FULL PRESS CONFERENCE: Mayor Lightfoot announces termination of Supt. Eddie Johnson
Lightfoot was visibly upset while making the announcement. She said her decision came after an internal investigation into the night Johnson was discovered asleep in his police-issued SUV at a stop sign in October.
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"The finding of the inspector general's report regarding Mr. Johnson, which I recently reviewed, makes clear that Eddie Johnson engaged in conduct that is not only unbecoming, but demonstrated a series of ethical lapses and flawed decision-making that is inconsistent with the privilege of leading the Chicago Police Department," Lightfoot said.
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Lightfoot was referring to Johnson's account of what happened in the early morning hours of October 17, when he was found asleep behind the wheel of his police SUV.
Johnson blamed medication issues for the incident. It later came out that he had actually been drinking and dining with friends - facts made public by Mayor Lori Lightfoot after she had a conversation with the superintendent.
"Just like with the public, Eddie Johnson intentionally lied to me several times," Lightfoot said. "Even when I challenged him about the narrative he shared with me, he maintained that he was telling the truth. I now know definitively that he was not. Had I known these facts at the time, I would have relieved him of his duties as superintendent then and there. I certainly would not have participated in a celebratory press conference to announce his retirement."
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Lightfoot declined to go into detail about the incident, saying it would not be fair to Johnson's wife or children. She also said this needs to be a turning point for the Chicago Police Department and the culture there. She has reviewed body cam video from that night, but declined to comment on it so as not to influence the Inspector General's report.
Multiple news outlets are reporting that Johnson on that night in question was seen drinking for several hours at a downtown bar with a woman who's not his wife. In addition, the Chicago Tribune is reporting that when he was later approached by officers in his vehicle, he flashed his star and drove away.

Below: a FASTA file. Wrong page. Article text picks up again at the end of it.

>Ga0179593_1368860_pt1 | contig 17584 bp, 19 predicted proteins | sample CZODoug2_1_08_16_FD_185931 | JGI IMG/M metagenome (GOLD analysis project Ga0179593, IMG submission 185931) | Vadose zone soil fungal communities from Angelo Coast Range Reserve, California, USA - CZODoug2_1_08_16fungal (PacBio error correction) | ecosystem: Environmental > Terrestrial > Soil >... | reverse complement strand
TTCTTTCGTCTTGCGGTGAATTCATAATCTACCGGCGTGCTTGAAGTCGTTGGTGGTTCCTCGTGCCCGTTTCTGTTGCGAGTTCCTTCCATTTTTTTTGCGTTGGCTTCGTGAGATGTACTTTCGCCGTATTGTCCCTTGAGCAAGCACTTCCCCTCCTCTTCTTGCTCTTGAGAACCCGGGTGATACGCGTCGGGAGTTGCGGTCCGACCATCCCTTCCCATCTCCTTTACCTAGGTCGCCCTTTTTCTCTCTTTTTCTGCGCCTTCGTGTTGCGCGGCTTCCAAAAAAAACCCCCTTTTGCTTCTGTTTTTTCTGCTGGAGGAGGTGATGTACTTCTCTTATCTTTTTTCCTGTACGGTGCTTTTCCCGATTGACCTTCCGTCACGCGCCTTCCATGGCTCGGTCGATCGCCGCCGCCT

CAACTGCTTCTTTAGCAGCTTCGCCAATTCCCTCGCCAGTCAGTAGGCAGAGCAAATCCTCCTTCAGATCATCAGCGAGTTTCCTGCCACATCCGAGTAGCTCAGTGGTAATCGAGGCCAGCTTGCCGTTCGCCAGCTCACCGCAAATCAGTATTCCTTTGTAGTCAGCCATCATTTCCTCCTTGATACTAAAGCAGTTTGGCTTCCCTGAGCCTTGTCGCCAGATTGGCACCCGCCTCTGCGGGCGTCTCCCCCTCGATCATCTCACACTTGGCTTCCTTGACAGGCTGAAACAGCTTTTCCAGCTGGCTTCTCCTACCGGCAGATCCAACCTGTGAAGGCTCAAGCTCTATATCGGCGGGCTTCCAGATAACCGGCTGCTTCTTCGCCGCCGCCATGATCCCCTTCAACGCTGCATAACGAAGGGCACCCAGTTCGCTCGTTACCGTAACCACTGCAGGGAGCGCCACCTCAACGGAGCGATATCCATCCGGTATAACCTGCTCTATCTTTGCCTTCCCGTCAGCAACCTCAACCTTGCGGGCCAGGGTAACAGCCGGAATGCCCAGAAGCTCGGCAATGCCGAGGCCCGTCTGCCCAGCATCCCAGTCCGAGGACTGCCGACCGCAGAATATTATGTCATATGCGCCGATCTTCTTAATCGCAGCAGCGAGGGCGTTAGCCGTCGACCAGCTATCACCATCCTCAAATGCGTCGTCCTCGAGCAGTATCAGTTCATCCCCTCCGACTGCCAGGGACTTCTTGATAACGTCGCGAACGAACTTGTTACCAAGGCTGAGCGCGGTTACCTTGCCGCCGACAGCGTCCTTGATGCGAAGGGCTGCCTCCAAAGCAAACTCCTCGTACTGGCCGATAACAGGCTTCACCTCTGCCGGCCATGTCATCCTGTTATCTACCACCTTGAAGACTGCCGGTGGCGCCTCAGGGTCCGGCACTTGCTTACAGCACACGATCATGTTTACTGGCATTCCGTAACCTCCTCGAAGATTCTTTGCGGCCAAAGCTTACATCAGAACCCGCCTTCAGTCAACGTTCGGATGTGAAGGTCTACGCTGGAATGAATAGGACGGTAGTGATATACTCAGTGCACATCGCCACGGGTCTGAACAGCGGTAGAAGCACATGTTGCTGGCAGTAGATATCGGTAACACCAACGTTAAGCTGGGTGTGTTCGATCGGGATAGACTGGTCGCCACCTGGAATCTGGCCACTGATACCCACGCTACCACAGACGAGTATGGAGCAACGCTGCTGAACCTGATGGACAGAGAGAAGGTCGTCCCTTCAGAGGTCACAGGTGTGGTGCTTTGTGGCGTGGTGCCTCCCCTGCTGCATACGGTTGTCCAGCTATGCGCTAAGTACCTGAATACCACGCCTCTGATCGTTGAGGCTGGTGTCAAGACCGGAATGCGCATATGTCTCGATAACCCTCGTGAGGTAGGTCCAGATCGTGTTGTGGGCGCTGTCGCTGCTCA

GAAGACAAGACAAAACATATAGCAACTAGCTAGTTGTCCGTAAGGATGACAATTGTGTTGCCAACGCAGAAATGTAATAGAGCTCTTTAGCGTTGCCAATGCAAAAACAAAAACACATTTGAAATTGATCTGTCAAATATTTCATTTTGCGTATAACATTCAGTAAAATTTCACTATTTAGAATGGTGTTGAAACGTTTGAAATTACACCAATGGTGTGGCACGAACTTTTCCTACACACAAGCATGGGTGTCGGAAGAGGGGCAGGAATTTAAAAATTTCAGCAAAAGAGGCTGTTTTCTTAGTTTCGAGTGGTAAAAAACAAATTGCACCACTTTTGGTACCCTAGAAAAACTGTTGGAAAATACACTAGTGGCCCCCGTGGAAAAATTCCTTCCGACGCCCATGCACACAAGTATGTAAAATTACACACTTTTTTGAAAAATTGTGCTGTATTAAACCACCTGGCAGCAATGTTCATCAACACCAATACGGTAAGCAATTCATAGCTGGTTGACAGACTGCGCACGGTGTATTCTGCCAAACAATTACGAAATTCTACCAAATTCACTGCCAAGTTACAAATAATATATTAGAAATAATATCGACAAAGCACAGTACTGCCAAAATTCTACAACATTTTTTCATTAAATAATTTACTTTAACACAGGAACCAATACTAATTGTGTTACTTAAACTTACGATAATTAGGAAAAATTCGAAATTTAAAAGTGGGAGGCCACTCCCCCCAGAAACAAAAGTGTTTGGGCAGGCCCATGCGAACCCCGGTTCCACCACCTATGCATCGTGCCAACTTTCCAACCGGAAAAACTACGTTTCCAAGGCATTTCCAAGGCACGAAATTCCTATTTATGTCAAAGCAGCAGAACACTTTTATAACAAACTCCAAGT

Johnson announced his retirement on November 7. He has served as a Chicago police officer for 31 years, and as superintendent for three and a half years.
Interim Superintendent Charlie Beck, whom Lightfoot appointed last month, arrived at Chicago police headquarters Monday afternoon. He was not set to take over until Johnson's scheduled retirement date of January 1, but his role now takes on a new sense of urgency.
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READ: Mayor Lori Lightfoot's full statement on the termination of Supt. Eddie Johnson:
"Today, I am announcing that I have terminated Eddie Johnson's employment with the City of Chicago, effective immediately. Upon a thorough review of the materials of the Inspector General's ongoing investigation, it has become clear that Mr. Johnson engaged in a series of ethical lapses that are intolerable. Mr. Johnson was intentionally dishonest with me and communicated a narrative replete with false statements regarding material aspects of the incident that happened in the early morning hours of October 17. Had I known all the facts at the time, I would have relieved him of his duties as superintendent then and there. Perhaps worst of all, Mr. Johnson has misled the people of Chicago. The 13,400 sworn and civilian members of the Chicago Police Department who work hard every day deserve a leader who they can believe in. In public life, we must be accountable for our actions and strive to do better every day. And to achieve the reform and accountability in the department that we know is urgently needed, we require a leader whose actions reflect the integrity and legitimacy of what it means to be a Chicago Police Officer. I am confident that incoming Interim Superintendent Beck is such a leader, and that both he and the eventual permanent superintendent will serve with honor."
COULD THERE BE FURTHER FALLOUT FOR JOHNSON?
Monday may be the end of Eddie Johnson's run as superintendent of police, but it isn't the end of the investigation of what he did, how it happened and the effect on him and possibly others.
"Something clearly came to light through that investigation that the mayor saw, that led her to the conclusion that she cannot do anything other than drop the boom right now," said ABC7 Legal Analyst Gil Soffer.